evcs-crl.ws.symantec.com
evcs-ocsp.ws.symantec.com
EVIntl-ocsp.verisign.com
EVSecure-ocsp.verisign.com
gtglobal-ocsp.geotrust.com
gtssl-ocsp.geotrust.com
gtssldv-ocsp.geotrust.com
mscrl.microsoft.com
ocsp-ds.ws.symantec.com.edgekey.net
ocsp.comodoca.com
ocsp.digicert.com
ocsp.entrust.net
ocsp.geotrust.com
ocsp.globalsign.com
ocsp.godaddy.com
ocsp.int-x[1-3].letsencrypt.org
ocsp.msocsp.com
ocsp.omniroot.com
ocsp.startssl.com
ocsp.thawte.com
ocsp.trustwave.com
ocsp.usertrust.com
ocsp.verisign.com
ocsp.ws.symantec.com
ocsp2.globalsign.com
pca-g3-ocsp.geotrust.com
pki.google.com
rapidssl-ocsp.geotrust.com
seal.verisign.com
sealinfo.verisign.com
sealserver.trustwave.com
secure.globalsign.com
secure.softwarekey.com
timestamp.verisign.com
tss-geotrust-crl.thawte.com
vassg14[1-2].crl.omniroot.com
vassg14[1-2].ocsp.omniroot.com
www.startssl.com

I CAN tell you, because I've done it, that a balance can ultimately be struck that will allow you to initiate Windows Updates with only a small amount of system reconfiguration, yet keep the system unable to be altered by Microsoft when you're not looking. 

But then, after all that R&D, I've decided to just stop taking Windows Updates on older systems entirely.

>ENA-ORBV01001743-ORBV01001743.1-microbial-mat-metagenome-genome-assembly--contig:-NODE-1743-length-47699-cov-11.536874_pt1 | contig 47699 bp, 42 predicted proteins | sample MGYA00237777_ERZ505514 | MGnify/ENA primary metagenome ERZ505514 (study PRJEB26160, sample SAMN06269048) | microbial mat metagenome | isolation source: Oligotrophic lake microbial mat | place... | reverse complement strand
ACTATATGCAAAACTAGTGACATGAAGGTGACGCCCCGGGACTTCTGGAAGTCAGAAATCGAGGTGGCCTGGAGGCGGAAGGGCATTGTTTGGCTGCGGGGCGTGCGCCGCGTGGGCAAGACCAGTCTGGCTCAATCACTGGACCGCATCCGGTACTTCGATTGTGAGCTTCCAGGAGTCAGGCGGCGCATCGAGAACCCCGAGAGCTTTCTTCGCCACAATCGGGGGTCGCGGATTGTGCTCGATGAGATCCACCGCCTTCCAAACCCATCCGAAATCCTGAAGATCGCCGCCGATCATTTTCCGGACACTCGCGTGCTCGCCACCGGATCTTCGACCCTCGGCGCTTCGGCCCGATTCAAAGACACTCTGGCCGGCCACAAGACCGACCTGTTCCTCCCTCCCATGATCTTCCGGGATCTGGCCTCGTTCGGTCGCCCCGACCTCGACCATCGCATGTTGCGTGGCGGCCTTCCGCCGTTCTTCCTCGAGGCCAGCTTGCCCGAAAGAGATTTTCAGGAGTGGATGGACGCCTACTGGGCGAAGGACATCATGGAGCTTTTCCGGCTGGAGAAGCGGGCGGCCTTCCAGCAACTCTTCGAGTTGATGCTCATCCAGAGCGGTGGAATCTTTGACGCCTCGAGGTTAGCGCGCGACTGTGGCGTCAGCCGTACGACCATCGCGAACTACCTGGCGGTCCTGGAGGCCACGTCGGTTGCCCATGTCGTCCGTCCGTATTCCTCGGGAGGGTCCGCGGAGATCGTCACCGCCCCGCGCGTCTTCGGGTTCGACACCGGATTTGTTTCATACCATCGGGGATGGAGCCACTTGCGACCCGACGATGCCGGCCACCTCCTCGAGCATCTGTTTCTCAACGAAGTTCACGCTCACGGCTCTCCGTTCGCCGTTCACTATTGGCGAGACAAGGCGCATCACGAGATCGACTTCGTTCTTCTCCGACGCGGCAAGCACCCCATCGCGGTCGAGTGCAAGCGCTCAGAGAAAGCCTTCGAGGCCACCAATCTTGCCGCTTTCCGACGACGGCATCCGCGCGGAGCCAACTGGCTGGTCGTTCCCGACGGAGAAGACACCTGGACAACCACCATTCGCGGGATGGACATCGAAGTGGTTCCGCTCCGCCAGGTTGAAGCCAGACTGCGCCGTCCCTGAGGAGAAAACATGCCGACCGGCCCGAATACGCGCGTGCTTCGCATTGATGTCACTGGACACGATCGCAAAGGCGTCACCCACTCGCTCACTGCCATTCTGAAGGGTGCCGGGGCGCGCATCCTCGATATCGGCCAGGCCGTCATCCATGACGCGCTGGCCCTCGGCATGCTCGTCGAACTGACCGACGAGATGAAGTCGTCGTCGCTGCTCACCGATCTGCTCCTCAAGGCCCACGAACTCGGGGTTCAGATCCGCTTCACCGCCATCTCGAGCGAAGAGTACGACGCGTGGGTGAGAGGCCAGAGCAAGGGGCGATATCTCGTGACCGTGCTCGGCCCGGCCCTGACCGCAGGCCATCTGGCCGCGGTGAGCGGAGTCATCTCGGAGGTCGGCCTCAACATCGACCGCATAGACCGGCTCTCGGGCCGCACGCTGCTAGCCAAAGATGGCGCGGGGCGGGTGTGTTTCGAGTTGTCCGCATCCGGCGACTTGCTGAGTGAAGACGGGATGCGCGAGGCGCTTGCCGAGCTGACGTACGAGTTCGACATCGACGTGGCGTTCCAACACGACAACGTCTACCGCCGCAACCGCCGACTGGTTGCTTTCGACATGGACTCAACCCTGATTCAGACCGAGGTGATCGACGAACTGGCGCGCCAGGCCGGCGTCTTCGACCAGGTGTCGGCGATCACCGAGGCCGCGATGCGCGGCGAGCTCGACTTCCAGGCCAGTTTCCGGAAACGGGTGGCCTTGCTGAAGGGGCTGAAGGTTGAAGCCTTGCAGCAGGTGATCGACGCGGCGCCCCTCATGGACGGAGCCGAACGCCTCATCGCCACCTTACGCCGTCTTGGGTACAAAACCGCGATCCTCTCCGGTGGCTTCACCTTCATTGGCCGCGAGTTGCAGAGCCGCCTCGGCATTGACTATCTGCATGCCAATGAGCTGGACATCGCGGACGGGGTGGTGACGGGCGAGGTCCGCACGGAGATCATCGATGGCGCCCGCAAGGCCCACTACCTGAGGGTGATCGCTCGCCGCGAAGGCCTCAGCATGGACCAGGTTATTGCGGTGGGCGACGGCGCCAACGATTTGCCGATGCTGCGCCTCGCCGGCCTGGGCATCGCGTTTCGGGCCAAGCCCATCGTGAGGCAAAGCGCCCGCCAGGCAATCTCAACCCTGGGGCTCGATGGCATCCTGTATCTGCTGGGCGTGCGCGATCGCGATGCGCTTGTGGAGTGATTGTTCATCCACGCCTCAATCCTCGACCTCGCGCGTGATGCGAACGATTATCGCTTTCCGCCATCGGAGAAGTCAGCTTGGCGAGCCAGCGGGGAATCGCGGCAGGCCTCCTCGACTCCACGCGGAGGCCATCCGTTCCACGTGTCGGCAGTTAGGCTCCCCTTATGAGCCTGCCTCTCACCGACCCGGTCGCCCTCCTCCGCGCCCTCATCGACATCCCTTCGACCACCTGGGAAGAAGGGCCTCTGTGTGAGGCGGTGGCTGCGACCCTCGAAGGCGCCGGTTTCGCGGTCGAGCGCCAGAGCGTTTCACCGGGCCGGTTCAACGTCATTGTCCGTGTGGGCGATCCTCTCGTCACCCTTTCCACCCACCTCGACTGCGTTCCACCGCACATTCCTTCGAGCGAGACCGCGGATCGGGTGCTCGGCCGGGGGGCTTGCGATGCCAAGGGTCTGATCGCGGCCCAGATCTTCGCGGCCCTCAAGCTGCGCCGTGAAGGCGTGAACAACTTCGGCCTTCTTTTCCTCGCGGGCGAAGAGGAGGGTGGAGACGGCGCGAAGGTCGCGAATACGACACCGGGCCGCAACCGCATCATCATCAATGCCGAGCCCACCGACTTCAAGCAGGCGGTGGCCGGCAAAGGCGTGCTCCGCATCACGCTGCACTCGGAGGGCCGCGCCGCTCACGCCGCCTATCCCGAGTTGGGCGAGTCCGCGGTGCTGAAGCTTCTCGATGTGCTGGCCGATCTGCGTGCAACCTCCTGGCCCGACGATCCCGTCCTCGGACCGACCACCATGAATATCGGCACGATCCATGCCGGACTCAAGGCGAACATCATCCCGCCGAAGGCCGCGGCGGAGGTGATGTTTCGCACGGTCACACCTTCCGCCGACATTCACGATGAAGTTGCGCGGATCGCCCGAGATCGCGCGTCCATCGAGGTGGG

-Noel

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IMHO, a Raspberry-Pi is a quite good place to locate an external firawall (and maybe a DNS, too), because it would be sitting between the provider and the router and run a non-MS OS, while protecting every device in a LAN, at the same time.

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Well, I'm sure thinking of a colectively-mantained, but moderated, blacklist, accessible from the net as needed. But not exactly cloud-integrated. The clouds are the place for Little Wing, solely. And rain, maybe. But not for reliable data, of course! :D

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Hm, could be very popular as a turnkey "plug it inline" product with a UI no more complex than, say, O&O ShutUp10 or similar and with at least the capability to be set up to automatically update from a central, managed source.  Market it as both a security-enhancing and performance increasing product - and that would be no lie because it would actually accomplish both.  Most folks don't realize how much extra crap is tacked onto their web communications.

Some possible names...

  • Chaff Blocker
  • Surf Cleaner
  • Web Sanitizer
  • Inline Online Ad Killer
  • Browser Filter

Probably the word "Secure" should be in there somewhere too.

-Noel

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Decent.  Maybe "Supersonic Web Sanitizer".

Wow, I was just doing a little browsing.  Those little Raspberry Pi 2 devices are seriously powerful!

Name-based firewall management is the future, since so many things are today delivered by CDNs or banks of servers.

My Windows 10 test system has just completed at least a month without having tried to contact anyone online that I didn't know about and pre-approve.  The only thing it does on its own is update its virus database (and presumably engine).  Even without Windows Update being running it'll do that.  I've set up to allow C:\program files\windows defender\mpcmdrun.exe to access its data sources.

I haven't had an AV or MBAM catch any potential infections for years.  A box like the one we're discussing here could really put a steel lid on the "unprecedented security" of Windows 10.

-Noel